Posts Tagged ‘Otto von Bismarck’

Frederick the Great shaped modern Europe

Monday, February 20th, 2017

King Frederick the Great (Friedrich der Grosse) was born in 1712 in Berlin, Germany. In 1740, he inherited the Prussian throne from his father, Frederick William I (Friedrich Wilhelm I) and ruled until 1786. He was bestowed the epitaph of “the Great” during his lifetime and was affectionately nicknamed “Der Alte Fritz” (Old Fritz) by the Prussian people.

It is doubtful that Otto von Bismarck could have united Germany without Frederick the Great’s achievements. In addition to being an excellent military strategist and one of the most enlightened monarchs of the area, Frederick the Great was also an insightful historian, a probing philosopher, an accomplished musician and an insatiable reader. During his time in power, Prussia became one of the preeminent powers in Europe.

Frederick the Great’s childhood

Frederick the Great’s father was a violent authoritarian with a quick temper who expected his son to embrace the military to the exclusion of all other pursuits. But the young price preferred the arts and culture to the art of war. Frederick William responded by beating and humiliating his son. At age 18, young Frederick attempted to escape to England together with his friend, Hans Hermann von Katte. The two were caught and arrested for treason. In a cruel spectacle, Frederick William made his son watch the decapitation of his friend. Thereafter, Frederick the Great bowed to his father’s wishes.

Frederick the Great’s Domestic Achievements

Frederick the Great achieved a high reputation as a military commander and is often remembered as the father of Prussian militarism, but his impact was even more evident domestically. He not only reformed the military and the bureaucracy, he also established religious tolerance and granted a basic form of freedom of speech and press. He reformed the judicial system, abolishing most uses of torture and established the first German code of law. He also encouraged immigrants of various nationalities and faiths to come to Prussia.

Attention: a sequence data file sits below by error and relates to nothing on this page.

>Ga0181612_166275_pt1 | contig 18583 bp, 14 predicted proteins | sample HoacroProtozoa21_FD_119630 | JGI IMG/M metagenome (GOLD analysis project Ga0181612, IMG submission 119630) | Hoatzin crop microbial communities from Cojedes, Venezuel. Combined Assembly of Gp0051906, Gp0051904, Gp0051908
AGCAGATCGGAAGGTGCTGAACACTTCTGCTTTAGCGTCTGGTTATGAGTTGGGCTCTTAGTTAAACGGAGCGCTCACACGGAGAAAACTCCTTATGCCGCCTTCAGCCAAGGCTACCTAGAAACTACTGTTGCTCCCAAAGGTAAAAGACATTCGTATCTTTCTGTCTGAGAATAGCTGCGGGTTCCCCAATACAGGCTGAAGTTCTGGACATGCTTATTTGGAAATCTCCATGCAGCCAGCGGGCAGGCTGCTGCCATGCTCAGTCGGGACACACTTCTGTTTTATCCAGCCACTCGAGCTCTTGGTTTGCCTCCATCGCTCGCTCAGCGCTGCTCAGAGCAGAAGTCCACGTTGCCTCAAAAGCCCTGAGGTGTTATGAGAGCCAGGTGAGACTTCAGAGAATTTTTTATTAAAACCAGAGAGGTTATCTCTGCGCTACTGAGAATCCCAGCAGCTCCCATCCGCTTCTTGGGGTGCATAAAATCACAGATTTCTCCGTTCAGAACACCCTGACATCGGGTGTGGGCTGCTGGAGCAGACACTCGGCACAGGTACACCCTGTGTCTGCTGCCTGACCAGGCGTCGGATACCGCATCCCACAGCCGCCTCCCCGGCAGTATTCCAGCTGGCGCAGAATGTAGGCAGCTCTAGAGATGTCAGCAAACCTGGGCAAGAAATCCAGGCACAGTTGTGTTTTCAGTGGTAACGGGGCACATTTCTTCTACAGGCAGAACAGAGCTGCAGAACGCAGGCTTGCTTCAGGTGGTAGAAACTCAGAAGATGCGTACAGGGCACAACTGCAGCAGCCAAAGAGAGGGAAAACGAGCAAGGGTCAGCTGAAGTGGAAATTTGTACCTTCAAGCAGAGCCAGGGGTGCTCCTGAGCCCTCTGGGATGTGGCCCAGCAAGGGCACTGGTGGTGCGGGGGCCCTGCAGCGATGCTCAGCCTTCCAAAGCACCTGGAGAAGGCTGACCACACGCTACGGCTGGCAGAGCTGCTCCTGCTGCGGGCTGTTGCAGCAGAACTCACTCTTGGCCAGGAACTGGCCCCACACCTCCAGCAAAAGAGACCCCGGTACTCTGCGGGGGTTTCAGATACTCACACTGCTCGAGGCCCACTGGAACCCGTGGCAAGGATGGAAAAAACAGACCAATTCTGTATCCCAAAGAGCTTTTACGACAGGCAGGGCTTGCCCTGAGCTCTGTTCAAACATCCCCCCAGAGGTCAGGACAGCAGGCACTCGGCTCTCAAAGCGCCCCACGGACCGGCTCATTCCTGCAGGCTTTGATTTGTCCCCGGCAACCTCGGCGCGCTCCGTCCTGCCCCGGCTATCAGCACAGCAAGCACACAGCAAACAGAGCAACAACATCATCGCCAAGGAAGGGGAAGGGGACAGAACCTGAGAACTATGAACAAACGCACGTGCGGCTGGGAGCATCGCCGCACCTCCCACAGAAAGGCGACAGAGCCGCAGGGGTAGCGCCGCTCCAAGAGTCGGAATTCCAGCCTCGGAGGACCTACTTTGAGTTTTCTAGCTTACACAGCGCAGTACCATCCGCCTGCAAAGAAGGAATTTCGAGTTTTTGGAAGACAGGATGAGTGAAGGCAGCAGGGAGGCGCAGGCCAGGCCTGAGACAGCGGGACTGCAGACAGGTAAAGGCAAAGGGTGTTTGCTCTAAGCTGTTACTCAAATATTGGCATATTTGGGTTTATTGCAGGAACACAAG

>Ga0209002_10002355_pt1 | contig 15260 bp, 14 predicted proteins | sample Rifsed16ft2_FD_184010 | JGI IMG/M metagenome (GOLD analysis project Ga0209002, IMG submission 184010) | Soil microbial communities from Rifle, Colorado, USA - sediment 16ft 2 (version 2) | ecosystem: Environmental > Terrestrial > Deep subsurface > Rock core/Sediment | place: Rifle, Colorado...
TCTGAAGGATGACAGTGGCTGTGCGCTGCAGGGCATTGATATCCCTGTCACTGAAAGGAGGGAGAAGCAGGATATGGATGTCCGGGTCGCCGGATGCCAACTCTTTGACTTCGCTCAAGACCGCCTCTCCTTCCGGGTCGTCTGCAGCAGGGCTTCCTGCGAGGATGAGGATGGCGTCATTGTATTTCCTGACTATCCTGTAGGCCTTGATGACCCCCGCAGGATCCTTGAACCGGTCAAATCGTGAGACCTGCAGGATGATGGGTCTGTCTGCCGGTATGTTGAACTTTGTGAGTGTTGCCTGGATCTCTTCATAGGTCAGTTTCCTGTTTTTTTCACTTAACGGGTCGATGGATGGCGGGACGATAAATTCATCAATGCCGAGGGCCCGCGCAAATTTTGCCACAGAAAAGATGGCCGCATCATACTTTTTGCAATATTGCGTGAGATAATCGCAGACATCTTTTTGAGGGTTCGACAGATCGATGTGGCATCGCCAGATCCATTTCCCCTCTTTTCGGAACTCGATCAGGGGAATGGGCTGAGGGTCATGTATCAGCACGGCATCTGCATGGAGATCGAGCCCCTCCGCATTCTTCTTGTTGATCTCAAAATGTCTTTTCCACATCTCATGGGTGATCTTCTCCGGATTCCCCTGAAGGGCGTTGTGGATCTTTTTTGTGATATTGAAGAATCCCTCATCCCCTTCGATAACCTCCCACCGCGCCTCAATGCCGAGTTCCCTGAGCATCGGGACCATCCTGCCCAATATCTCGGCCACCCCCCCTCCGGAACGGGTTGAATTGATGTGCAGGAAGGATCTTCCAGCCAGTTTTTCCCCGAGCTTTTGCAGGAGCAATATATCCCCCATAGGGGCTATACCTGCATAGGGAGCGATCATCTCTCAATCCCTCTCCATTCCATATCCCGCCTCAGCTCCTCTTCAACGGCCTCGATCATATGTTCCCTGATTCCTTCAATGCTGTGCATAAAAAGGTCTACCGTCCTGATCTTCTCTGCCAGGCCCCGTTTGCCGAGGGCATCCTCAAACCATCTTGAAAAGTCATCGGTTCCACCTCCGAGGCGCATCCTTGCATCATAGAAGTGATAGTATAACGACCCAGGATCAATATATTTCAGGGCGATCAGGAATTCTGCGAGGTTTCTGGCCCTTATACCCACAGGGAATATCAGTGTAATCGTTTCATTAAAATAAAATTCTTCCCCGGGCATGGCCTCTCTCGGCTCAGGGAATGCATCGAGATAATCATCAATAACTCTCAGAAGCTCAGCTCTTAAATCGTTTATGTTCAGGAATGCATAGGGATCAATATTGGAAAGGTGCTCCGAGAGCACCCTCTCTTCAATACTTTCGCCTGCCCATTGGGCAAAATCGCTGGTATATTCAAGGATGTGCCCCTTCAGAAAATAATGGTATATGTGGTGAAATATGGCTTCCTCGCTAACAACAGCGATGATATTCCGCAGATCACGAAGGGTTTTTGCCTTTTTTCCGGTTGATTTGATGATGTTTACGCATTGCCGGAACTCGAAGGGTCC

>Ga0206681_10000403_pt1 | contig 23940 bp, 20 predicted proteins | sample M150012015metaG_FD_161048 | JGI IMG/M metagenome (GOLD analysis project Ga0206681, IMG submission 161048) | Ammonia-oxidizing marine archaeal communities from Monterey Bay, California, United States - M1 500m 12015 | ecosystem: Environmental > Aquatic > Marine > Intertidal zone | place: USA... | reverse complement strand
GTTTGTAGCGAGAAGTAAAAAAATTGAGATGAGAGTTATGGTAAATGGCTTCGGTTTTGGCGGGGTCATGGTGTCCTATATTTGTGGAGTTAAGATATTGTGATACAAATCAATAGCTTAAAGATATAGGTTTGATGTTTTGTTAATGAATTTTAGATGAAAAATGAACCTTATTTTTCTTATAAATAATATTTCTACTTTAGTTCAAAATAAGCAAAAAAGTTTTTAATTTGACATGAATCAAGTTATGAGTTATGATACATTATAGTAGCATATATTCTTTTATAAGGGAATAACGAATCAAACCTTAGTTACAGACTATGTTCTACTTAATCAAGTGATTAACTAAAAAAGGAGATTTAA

Frederick II, King of Prussia (known as Frederick the Great), 1712-1786. Photo courtesy of en.wikipedia

Frederick II, King of Prussia (known as Frederick the Great), 1712-1786. Photo courtesy of en.wikipedia


Frederick the Great’s reign saw a revolutionary change in the importance and prestige of Prussia. Despite preferring the French language to his native German, Frederick distrusted France’s intentions. “Distrust is the mother of security” became his motto.

Frederick the Great’s Architectural Achievements

Frederick had many famous buildings constructed in Berlin. Most of them still exist today, such as the Berlin State Opera (Berliner Staatsoper), the Royal Library (Staatsbioliothek Berlin), St. Hedwig’s Cathedral (Sankt-Hedwig-Kathedrale) and Prince Henry’s Palace (now the site of the Humboldt University (Humboldt Universitaet.) However, the king’s most favorite place was his summer residence, Sanssouci, in Potsdam.


For a sneak peek at the first 20+ pages of my memoir, “Walled-In: A West Berlin Girl’s Journey to Freedom,” click “Download a free excerpt” on the home page of

How Prussian Virtues Came About

Monday, January 16th, 2017


Prussian virtues (Preussische Tugenden) are behaviors of high moral standards that are said to once have been the hallmark of the inhabitants of Prussia. Some of these values are still attributed to the German people today. The list of Prussian virtues depends on the author but can be condensed to the core values of discipline, self-control, punctuality, thriftiness, service and hard work.